Ordinary 25 / Proper 20 (Year A)

Today we are looking at the readings for the 25th Sunday in Ordinary Time, aka Proper 20, aka the Sixteenth Sunday after Pentecost. September 20, 2020. The readings assigned for this Sunday are Exodus 16:2-15 or Jonah 3:10 — 4:11; Philippians 1:21-30; and Matthew 20:1-16.

I would like to talk about the beginning of the reading from Philippians. Paul talks about life and death, and about which is his preference. He writes this:

21 For to me, living is Christ and dying is gain. 22 If I am to live in the flesh, that means fruitful labor for me; and I do not know which I prefer. 23 I am hard pressed between the two: my desire is to depart and be with Christ, for that is far better; 24 but to remain in the flesh is more necessary for you.

Philippians 1:21-24, NRSV

Paul is working from a premise he outlined in Romans (in last week’s lection, oddly enough):

If we live, we live to the Lord, and if we die, we die to the Lord; so then, whether we live or whether we die, we are the Lord’s.

Romans 14:8, NRSV

To Paul, nothing can stand between us and God’s love, so that if we’re living, we belong to God, and if we’re dead, we equally belong to God. Here in Philippians he builds on that premise to discuss whether he would prefer to live or die. He says casually, almost off-handedly, “Eh, I really would like to die and be with Christ, but I know that I’m needed here.” Sounds as casual as someone saying, “Yeah, I really would prefer to knock off work early today, but my boss is counting on me to get this project done this afternoon.”

If someone talked like this today, we would (rightly) question if they are having suicidal ideation. We usually think of suicide as something active; we think of a suicidal person as someone actively considering ending their own life. And that’s not wrong. At its worst, suicidal thoughts are exactly that. But there is also something called passive suicidal ideation. People who are passively suicidal don’t necessarily have a plan in mind, and don’t necessarily view their lives as so painful that death would be the only palliative.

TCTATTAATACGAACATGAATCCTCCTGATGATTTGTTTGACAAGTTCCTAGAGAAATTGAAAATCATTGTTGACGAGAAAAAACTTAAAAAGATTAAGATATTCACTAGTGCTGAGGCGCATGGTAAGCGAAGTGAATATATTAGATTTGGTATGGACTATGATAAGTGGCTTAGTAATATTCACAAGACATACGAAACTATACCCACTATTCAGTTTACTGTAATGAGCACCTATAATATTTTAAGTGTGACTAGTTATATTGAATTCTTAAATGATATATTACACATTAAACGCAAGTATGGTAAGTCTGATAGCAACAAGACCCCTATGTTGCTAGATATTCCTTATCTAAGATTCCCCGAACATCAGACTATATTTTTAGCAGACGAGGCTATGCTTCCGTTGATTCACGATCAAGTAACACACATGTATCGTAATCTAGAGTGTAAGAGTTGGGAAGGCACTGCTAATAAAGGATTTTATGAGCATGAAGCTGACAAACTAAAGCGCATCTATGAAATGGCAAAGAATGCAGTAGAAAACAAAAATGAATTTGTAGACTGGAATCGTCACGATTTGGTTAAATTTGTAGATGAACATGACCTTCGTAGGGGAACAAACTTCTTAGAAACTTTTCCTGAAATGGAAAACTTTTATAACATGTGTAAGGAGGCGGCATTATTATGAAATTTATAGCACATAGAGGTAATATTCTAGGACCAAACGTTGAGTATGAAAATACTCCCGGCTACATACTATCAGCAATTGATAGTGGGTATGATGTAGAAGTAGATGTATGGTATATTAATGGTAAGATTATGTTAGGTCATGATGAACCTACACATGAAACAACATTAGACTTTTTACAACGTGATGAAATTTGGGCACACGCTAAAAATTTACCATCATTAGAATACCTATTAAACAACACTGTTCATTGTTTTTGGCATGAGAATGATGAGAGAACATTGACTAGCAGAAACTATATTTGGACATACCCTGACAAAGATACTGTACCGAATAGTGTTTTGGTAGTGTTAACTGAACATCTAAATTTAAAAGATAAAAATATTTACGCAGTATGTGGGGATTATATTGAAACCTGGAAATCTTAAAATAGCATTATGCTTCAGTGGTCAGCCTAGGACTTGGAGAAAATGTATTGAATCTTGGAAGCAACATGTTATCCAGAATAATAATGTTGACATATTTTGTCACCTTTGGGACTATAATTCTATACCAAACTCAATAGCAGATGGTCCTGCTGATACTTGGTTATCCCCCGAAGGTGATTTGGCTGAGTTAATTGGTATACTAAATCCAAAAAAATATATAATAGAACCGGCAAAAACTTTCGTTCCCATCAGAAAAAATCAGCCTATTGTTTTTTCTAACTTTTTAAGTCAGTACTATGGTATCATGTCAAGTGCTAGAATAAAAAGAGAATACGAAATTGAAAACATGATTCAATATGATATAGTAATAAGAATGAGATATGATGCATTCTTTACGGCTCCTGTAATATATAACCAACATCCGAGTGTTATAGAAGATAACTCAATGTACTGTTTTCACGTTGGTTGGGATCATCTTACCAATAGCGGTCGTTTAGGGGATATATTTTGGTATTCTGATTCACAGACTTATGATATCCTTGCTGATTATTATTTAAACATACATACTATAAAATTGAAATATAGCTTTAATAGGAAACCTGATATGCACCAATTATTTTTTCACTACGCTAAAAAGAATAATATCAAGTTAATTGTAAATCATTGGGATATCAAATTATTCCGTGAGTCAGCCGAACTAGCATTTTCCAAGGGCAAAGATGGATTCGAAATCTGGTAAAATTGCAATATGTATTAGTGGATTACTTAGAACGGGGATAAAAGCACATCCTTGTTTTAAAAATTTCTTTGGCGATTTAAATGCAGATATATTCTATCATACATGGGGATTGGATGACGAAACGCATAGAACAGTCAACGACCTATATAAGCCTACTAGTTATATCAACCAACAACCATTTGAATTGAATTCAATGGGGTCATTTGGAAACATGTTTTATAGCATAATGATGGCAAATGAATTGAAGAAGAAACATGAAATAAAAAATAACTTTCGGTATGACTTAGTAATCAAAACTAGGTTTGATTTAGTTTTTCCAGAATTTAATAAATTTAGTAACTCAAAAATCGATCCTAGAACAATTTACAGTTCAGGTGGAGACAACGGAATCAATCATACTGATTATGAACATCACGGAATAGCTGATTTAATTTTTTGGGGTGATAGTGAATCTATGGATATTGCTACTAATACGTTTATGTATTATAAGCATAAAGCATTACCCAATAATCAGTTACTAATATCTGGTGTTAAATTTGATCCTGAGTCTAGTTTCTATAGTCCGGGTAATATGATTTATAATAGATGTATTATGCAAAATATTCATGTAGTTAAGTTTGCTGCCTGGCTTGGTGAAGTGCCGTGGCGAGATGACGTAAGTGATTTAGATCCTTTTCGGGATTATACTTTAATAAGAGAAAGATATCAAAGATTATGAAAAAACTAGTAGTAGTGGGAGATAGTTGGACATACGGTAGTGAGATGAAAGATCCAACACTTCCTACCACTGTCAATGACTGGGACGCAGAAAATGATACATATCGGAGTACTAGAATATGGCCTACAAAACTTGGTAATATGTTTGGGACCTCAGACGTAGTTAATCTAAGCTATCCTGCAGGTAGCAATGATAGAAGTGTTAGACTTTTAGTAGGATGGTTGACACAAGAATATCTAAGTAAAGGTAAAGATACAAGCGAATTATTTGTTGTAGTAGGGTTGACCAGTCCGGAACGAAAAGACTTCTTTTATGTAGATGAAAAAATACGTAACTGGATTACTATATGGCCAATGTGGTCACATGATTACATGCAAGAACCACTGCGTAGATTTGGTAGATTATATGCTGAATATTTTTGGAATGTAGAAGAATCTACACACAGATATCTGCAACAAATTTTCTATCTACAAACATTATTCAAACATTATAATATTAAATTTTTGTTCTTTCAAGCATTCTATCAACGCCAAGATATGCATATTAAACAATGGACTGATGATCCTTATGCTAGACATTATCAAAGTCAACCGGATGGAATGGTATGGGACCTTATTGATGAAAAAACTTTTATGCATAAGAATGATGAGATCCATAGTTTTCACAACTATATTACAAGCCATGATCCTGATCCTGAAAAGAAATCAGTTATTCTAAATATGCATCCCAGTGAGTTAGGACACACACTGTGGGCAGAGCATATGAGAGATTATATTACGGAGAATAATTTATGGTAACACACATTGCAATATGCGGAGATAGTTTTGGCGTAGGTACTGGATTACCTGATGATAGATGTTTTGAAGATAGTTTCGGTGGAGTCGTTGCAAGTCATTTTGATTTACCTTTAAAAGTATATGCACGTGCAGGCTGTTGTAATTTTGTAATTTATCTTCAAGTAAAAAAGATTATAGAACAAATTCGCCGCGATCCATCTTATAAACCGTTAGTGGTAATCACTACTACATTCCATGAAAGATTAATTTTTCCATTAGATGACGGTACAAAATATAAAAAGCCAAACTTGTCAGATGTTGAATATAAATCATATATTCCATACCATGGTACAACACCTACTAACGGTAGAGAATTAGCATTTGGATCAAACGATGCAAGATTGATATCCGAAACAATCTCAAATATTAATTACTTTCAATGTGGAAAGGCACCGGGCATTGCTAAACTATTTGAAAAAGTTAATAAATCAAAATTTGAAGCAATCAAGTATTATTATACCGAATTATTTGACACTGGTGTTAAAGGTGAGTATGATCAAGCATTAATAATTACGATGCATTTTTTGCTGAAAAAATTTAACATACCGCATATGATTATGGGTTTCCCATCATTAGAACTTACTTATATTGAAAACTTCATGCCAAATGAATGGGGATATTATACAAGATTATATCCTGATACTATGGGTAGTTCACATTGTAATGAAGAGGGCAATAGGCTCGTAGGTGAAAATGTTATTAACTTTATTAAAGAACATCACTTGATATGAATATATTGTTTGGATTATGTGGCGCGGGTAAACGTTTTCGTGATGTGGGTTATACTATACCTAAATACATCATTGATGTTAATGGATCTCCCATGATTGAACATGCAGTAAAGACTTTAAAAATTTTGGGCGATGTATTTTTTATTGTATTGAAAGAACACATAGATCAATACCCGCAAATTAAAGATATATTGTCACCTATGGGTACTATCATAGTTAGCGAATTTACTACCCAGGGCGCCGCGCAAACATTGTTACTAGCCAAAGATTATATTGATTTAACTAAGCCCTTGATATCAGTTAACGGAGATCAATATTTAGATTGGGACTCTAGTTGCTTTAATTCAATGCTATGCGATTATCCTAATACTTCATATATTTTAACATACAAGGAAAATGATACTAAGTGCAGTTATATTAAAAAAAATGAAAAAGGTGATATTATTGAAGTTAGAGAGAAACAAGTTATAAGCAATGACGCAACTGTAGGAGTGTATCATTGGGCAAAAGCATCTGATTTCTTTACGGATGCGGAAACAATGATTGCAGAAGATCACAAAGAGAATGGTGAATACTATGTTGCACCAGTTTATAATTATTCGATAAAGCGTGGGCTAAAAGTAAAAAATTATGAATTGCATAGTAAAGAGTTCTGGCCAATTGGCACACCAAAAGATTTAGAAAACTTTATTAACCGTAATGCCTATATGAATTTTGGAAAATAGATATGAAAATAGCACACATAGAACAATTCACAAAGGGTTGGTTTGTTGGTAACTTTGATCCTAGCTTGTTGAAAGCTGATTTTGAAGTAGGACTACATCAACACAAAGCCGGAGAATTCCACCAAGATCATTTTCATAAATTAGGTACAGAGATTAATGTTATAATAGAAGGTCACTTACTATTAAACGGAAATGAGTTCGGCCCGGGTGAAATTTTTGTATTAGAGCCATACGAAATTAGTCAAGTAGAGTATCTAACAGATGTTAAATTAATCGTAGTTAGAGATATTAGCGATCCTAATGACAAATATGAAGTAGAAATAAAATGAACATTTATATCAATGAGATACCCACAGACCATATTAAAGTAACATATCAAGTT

Passive suicidal thoughts are more like driving past a bridge and thinking, “You know what? Why not just end it tomorrow?”

Passive suicidal thoughts are more like doing a chore and thinking, “This is so meaningless. In fact, everything in life is meaningless. There’s no point in continuing to live tomorrow. I guess I could stay alive, but there’s really no reason to bother.”

Passive suicidal thoughts seem to me to be more about a lack of meaning than about pain. Passive suicidal ideation is numb.

I’m not suggesting that Paul was passively suicidal. Paul’s psyche is an enigma to me — I mean, the guy clearly liked being locked in Roman prisons. I think his ambivalence about life and death was truly about faith, not about mental illness. But many of us have an ambivalence about it today, and it is about mental illness.

Passive suicidal ideation does not always lead to active suicidal planning, but it certainly can. If you or someone you love is considering suicide, don’t forget the hotlines.

Thanks for reading. Leave a comment below. If you like what you read here, please share it with others. You can like Biblia Luna on Facebook at @BibliaLuna, or follow on Twitter at @LunaBiblia. If you’d like to read other things I write, from sermons to poems to rants to mathematical nonsense, check out my primary blog at thescholtes.com. You can also support this project at Patreon.

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